How to use your work order data at this stage:

This stage offers an opportunity to speak with experienced technicians to document what they do. You can use this information to create a step-by-step task list with visual aids and diagrams. You’ll end up building a solid maintenance library with tasks, checklists, and diagrams that new and existing technicians and contractors can quickly reference.

Stage 3: Understanding labor hours

It’s great to know the number of work orders completed. But it can be hard to schedule maintenance tasks without knowing how many hours are being dedicated to each one. The actions in this stage will help you capture accurate data on how your team is spending its time so you can understand labor costs and how to make time-consuming work more efficient.

What to include in your work orders at this stage:

  • Create a place to log labor hours for all technicians, operators, and contractors. This can be done manually, but it requires workers to be honest with the number of hours they’re reporting.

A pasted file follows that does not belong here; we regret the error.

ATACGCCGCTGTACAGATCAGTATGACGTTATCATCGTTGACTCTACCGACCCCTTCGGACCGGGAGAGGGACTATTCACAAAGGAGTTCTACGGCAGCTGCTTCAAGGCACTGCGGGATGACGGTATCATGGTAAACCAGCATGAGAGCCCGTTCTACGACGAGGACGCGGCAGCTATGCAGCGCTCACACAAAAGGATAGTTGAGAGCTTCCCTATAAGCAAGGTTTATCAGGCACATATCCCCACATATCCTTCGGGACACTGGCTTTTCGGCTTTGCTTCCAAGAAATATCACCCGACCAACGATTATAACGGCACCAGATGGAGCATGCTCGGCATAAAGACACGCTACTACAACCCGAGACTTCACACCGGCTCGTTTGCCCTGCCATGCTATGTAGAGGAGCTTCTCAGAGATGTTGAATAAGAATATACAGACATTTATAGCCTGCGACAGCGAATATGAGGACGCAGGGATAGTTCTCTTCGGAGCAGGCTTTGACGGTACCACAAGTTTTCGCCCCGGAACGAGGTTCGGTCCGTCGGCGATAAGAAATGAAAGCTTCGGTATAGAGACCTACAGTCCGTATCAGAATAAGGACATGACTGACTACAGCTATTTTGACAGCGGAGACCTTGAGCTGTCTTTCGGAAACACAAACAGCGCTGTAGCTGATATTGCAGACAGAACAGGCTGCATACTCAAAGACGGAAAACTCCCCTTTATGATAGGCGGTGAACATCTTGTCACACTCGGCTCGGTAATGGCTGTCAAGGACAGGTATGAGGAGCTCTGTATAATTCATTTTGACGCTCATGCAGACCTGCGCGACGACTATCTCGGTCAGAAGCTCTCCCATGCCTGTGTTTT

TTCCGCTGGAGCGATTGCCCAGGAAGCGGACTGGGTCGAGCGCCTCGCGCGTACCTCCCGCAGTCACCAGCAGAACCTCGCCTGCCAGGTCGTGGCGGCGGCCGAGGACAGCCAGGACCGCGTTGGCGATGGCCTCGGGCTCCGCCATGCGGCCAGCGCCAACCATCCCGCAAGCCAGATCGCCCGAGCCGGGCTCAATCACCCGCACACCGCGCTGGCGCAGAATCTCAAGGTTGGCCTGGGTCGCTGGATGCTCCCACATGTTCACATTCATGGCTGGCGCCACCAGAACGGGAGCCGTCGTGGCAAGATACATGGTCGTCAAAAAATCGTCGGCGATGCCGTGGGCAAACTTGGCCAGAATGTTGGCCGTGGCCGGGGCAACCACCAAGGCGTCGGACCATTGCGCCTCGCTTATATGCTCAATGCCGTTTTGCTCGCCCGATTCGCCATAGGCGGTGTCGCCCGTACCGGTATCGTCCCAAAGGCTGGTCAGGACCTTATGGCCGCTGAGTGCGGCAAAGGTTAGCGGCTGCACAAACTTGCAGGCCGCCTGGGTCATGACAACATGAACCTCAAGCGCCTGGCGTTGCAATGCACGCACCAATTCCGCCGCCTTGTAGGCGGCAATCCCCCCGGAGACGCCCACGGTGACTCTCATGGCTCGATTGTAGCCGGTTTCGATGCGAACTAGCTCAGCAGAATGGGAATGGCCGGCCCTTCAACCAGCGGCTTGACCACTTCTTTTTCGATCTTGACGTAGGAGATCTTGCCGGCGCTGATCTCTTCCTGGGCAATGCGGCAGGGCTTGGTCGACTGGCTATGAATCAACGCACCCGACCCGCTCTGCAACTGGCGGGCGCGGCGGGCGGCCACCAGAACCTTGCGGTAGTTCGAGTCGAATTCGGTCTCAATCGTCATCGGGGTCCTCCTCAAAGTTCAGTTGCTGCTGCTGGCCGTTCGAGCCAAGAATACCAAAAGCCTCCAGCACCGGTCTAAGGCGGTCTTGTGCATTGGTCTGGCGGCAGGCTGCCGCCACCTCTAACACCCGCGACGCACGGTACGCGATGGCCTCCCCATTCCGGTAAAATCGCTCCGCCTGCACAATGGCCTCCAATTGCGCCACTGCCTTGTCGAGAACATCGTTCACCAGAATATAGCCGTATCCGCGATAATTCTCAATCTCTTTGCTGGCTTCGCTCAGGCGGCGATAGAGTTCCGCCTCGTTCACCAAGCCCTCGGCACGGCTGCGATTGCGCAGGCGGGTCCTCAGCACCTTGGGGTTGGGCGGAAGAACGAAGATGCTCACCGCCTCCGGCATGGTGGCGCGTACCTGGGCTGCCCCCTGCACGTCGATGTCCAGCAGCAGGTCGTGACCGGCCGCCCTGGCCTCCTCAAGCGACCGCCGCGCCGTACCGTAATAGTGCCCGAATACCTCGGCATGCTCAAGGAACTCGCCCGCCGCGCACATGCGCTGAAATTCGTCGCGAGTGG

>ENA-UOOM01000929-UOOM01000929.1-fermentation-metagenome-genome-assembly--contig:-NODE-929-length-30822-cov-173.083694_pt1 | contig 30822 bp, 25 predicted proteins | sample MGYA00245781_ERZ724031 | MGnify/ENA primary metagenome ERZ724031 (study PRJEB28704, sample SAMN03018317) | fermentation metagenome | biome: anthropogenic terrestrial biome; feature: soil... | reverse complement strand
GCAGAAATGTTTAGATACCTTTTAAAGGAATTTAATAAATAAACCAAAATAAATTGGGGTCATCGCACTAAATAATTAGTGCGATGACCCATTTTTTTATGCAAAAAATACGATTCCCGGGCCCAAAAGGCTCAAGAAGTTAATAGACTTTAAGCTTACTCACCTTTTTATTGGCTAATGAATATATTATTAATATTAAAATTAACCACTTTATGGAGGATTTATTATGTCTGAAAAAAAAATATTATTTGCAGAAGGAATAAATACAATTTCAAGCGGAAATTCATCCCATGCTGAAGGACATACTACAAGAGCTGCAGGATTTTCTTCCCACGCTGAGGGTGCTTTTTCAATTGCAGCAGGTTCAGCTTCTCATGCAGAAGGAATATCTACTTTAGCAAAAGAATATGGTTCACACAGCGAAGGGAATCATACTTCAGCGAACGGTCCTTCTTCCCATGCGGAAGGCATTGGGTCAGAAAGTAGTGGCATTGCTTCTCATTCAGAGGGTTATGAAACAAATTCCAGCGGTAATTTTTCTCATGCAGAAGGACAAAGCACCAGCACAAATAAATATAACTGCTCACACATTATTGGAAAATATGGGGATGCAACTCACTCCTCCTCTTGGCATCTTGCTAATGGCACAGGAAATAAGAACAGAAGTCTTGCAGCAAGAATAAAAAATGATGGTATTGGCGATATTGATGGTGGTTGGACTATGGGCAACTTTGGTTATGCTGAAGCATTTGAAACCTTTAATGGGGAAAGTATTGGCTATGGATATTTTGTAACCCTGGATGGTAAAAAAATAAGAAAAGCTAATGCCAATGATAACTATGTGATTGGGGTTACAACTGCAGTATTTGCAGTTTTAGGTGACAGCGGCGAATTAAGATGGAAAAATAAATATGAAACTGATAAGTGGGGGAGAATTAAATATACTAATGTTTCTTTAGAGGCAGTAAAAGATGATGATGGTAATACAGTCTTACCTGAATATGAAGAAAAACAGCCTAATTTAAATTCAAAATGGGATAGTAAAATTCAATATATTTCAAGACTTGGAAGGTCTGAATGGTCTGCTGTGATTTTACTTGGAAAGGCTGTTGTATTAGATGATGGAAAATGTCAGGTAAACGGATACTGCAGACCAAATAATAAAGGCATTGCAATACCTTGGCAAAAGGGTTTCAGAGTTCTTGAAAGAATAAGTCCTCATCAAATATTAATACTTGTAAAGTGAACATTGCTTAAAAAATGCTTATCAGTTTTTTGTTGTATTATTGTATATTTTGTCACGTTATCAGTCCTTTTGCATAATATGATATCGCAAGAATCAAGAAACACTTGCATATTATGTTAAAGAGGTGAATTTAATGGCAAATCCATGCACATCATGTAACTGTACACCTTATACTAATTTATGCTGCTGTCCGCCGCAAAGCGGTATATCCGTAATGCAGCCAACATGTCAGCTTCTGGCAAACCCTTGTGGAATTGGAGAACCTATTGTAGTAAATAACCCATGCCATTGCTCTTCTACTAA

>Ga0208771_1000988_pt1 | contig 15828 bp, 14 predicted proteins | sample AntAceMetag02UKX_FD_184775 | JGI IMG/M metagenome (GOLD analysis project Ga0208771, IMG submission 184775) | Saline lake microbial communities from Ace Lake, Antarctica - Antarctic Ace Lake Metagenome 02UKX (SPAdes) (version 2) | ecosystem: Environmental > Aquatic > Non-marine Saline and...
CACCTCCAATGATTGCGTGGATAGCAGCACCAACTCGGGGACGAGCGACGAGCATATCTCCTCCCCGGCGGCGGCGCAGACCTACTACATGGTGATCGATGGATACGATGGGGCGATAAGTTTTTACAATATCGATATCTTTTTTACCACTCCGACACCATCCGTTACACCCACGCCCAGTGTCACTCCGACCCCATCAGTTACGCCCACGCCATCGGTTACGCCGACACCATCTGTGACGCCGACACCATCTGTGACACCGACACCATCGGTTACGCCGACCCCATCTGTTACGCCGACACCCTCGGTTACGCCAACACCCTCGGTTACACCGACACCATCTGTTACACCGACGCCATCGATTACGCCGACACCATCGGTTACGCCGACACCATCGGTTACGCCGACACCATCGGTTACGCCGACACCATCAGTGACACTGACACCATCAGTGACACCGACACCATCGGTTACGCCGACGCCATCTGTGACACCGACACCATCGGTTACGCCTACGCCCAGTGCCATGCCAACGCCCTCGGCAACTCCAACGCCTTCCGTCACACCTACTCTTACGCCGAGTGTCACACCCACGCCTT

• Give expected hours for each task in the work order so you know which ones are causing delays. This also gives technicians an idea of how long each task should take so they can prioritize work.

How to use your work order data at this stage:

The data you collect at this stage helps you make business decisions with the numbers to back up those decisions. For example, if a piece of equipment is breaking down frequently between scheduled repairs, it might be worth replacing the equipment entirely.

Learn how to weed out the inefficiencies in your maintenance schedule

Stage 4: Tracking parts and costs

This stage is all about understanding what parts are used when they’re used, and what they cost for each asset. This will help you identify the inventory needs of your facility and make sure the parts you need are available when you need them.

What to include in your work orders at this stage:

  • You can track parts by incorporating a “Parts used” field into your work orders so you know exactly when and where parts are being used.
  • Listing parts on a work order immediately adds a cost to the work order. Ensuring costs are tracked accurately allows the leadership team to monitor costs across all maintenance activities.
  • Cataloging parts lets you know whether a part has moved from the storeroom, the material costs, and labor costs. Once you get into the groove of cataloging commonly used parts, you can begin to understand the consumption needs of your facility.

How to use your work order data at this stage: